Gloria Steinem is an American writer, a lecturer, and co-founder of MS magazine. She's one of the leading figures of the women's movement and helped bring feminism into the mainstream consciousness thanks to her good looks and popular writing. In 1968, she was called "a chick with the good vibrations."

On September 29th, Steinem was in Toronto to speak at a fundraiser for the Canadian Women's Foundation. At the event, participants told W5 that Steinem is a "rock-star " and they called her "an icon and an inspiration for women and the battle for women's rights."

Gloria Steinem hates being referred to as an icon. Even though she has been the face of the women's movement for decades she's relatively unknown among a younger demographic. But it doesn't trouble Steinem.

"I don't care if they know who I am. I just want them to know who they are. That's the whole point. I mean it's good that we know our history, yes. I wish I'd known mine. It would have saved me a lot of trouble. But I'm much more concerned about the future, than I am about the past.'

W5 spoke with some young women on the streets of Toronto and most of them didn't consider themselves feminists. But, Steinem isn't fazed. She said that women become more political as they age. "You have to experience what's wrong to get mad, and [young women] haven't been in the paid labour force that long usually, or maybe they haven't had children yet and discovered who cares for them and who doesn't." she said.

Steinem insists there's a still a need for the feminist movement because she says that women own one percent of the property and do seventy percent of the paid and unpaid work and get only 10 per cent of the monetary rewards.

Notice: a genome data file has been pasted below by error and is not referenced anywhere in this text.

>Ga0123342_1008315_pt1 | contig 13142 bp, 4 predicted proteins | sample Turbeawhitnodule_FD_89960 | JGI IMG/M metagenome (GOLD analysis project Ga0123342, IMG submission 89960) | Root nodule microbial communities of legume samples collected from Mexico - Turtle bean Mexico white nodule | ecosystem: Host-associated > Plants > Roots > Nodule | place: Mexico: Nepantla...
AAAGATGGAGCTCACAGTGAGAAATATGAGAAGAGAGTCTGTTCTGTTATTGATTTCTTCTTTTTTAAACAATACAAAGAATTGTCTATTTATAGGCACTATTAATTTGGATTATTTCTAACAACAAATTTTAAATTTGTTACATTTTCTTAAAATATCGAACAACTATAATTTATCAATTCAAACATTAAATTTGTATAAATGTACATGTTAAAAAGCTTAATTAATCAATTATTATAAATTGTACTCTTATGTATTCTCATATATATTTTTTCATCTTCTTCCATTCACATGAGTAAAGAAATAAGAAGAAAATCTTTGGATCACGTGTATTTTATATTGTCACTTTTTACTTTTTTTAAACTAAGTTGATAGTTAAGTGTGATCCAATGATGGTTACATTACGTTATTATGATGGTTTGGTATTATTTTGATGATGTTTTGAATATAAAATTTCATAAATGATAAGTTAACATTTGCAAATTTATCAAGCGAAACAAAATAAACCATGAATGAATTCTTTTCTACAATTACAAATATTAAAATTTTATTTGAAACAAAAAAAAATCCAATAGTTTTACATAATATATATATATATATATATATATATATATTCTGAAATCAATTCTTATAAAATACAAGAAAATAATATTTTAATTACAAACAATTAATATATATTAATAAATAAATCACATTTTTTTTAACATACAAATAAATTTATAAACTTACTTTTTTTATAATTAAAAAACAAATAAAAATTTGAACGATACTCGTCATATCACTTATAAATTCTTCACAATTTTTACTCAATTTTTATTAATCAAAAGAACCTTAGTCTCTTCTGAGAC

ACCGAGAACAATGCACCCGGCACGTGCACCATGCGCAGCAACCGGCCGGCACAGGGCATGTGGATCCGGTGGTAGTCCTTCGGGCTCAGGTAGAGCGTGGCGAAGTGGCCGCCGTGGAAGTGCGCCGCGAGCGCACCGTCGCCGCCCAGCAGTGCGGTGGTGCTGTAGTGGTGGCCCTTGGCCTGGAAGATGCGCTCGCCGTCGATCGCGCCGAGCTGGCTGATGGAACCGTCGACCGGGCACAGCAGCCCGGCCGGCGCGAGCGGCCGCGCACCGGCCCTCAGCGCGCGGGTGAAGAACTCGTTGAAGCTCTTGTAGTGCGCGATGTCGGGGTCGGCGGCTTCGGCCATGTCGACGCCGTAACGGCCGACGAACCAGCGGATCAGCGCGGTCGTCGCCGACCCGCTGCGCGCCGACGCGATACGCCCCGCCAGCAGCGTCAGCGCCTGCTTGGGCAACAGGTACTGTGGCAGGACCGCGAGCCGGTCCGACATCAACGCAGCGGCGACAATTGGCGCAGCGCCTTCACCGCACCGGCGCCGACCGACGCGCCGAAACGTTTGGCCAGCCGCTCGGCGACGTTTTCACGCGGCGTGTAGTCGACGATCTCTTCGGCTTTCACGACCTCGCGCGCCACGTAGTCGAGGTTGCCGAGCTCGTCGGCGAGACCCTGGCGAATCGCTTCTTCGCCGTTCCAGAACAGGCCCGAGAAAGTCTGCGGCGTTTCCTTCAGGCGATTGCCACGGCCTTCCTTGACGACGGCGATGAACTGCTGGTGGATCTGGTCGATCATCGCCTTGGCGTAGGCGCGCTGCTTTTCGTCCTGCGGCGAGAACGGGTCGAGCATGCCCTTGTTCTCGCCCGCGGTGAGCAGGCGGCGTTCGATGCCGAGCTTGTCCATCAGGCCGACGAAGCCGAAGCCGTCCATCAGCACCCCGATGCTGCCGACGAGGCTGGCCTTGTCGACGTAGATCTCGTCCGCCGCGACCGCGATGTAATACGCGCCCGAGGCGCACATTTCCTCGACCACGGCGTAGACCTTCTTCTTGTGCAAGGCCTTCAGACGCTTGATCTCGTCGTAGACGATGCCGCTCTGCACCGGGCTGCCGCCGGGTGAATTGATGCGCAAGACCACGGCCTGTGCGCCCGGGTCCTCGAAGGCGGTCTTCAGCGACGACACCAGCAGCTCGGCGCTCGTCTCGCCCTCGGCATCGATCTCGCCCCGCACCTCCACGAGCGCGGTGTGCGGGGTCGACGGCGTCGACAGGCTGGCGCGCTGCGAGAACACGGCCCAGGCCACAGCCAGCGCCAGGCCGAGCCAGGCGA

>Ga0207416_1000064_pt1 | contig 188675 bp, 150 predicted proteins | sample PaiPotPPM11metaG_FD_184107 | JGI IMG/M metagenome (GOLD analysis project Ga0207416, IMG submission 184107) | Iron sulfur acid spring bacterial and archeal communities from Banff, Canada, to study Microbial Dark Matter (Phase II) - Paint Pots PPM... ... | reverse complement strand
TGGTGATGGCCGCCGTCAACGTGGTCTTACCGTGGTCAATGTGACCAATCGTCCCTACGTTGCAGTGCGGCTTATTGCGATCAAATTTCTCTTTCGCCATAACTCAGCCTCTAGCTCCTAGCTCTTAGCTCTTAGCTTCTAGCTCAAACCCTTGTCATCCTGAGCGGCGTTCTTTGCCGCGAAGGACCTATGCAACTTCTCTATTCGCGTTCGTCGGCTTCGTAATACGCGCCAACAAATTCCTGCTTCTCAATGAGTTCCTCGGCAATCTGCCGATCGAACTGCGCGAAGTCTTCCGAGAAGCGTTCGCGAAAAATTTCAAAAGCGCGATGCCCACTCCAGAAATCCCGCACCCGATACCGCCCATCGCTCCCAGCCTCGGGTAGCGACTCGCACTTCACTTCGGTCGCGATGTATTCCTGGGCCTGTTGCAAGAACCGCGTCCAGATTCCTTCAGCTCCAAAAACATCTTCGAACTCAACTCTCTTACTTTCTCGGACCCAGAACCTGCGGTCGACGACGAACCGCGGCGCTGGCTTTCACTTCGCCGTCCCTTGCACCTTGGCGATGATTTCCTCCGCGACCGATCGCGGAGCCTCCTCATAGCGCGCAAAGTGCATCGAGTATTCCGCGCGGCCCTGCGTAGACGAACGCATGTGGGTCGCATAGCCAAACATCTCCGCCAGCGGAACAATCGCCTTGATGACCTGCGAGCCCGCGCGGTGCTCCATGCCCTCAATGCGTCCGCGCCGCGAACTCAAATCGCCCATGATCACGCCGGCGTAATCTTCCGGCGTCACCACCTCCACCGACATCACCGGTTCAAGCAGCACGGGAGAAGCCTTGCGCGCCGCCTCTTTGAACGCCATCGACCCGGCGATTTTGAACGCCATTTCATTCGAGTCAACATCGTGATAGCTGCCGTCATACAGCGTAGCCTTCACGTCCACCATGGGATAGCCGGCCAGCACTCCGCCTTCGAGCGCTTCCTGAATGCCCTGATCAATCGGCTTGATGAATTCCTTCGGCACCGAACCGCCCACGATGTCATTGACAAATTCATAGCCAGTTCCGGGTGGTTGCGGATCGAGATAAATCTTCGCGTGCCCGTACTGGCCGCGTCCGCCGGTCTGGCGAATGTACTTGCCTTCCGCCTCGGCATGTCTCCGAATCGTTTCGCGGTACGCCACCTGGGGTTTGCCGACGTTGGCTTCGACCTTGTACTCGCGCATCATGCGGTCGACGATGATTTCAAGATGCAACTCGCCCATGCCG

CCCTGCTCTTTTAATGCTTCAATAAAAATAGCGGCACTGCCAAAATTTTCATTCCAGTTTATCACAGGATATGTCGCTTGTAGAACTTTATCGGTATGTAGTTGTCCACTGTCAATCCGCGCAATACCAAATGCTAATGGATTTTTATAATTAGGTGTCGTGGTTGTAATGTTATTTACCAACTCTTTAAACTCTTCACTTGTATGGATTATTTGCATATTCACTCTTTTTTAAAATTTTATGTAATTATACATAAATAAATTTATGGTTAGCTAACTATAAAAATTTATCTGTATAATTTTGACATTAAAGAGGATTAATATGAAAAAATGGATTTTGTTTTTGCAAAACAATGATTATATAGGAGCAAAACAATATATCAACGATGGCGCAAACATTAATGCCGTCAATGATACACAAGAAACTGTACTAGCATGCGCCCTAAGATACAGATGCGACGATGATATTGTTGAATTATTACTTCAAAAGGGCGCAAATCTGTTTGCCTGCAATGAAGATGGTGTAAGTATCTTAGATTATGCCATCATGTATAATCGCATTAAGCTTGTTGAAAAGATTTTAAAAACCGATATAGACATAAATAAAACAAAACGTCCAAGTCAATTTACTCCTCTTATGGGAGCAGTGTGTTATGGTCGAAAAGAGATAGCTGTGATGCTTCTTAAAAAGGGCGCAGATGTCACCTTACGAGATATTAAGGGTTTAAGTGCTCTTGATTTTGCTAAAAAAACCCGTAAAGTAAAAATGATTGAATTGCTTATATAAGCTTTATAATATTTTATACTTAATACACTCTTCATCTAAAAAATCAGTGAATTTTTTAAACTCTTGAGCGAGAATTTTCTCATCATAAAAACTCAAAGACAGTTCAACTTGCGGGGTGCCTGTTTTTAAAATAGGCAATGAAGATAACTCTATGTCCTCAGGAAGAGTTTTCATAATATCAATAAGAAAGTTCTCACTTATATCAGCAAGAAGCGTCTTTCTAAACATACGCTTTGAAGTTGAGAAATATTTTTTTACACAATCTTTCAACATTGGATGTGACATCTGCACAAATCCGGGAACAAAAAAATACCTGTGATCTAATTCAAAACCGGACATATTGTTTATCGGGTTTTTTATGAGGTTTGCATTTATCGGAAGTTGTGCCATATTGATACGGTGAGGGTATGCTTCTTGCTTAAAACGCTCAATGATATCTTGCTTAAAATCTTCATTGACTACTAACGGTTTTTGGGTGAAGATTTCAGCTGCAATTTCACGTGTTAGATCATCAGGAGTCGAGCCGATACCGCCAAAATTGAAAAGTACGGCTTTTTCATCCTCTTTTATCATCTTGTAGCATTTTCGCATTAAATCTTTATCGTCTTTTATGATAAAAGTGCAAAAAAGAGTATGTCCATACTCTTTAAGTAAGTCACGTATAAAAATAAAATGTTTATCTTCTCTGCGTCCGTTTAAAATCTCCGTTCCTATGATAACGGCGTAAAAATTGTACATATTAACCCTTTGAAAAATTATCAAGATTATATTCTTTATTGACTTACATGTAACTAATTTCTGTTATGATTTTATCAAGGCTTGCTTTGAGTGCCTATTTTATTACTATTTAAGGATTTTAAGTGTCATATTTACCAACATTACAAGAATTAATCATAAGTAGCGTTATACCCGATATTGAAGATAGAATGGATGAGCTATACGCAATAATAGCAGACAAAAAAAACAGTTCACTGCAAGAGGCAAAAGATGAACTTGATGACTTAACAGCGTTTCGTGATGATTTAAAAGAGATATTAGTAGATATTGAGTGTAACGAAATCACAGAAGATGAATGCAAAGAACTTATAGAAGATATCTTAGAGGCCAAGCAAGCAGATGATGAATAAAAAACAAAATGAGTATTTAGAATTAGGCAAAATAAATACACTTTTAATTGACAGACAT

But she admits we have been progressing, in particular, our attitudes towards successful and ambitious women. In 1971, Steinem said that a woman who aspires to do something is called a bitch. Forty years later, she says women are now more free to aspire and use their talents. These days, women are reclaiming words "bitch" and "slut." Steinem is doing the same.

"A man called me the slut from East Toledo. [and], I thought â€ĶI'm putting it on my tombstone – here lies a slut from East Toledo. You can take the sting out of the words."

Gender relations are still at the forefront of many political debates. For example, while an overwhelming majority of Canadians support banning the burqa, Steinem surprisingly brings it all back to what feminists were originally fighting for – choice.

"I mean wearing a burka may be the only way that a woman is allowed out of the house at all. It may be the only way she can get an education. She has to be allowed to decide that."

And while spouses everywhere wonder how the wives of men like Bill Clinton, Elliot Spitzer, and Dominque Strauss-Kahn can still remain loyal while their sex scandals are widely publicized. Steinem believes we need to focus on the nature of the sexual encounter and not on infidelity.

"No one has ever said, as far as I know, that Bill Clinton forced himself on anybody. Sexual expression is only a problem if it's harassment."

Steinem argues that the Strauss-Kahn case should not be compared to the Clinton scandal."[That] is a different kind of problem because he (Strauss-Kahn) clearly did, according to the testimony of women, force himself. It wasn't free will at all."

Steinem does have a message for young women: "We're born with that voice and it wants to come out," she said of women who want to make a difference.

And Steinem's words of wisdom?

"Stay true to yourself and surround yourself with people who believe in you. So we also need to hang out with people who respect us, who make us feel smart."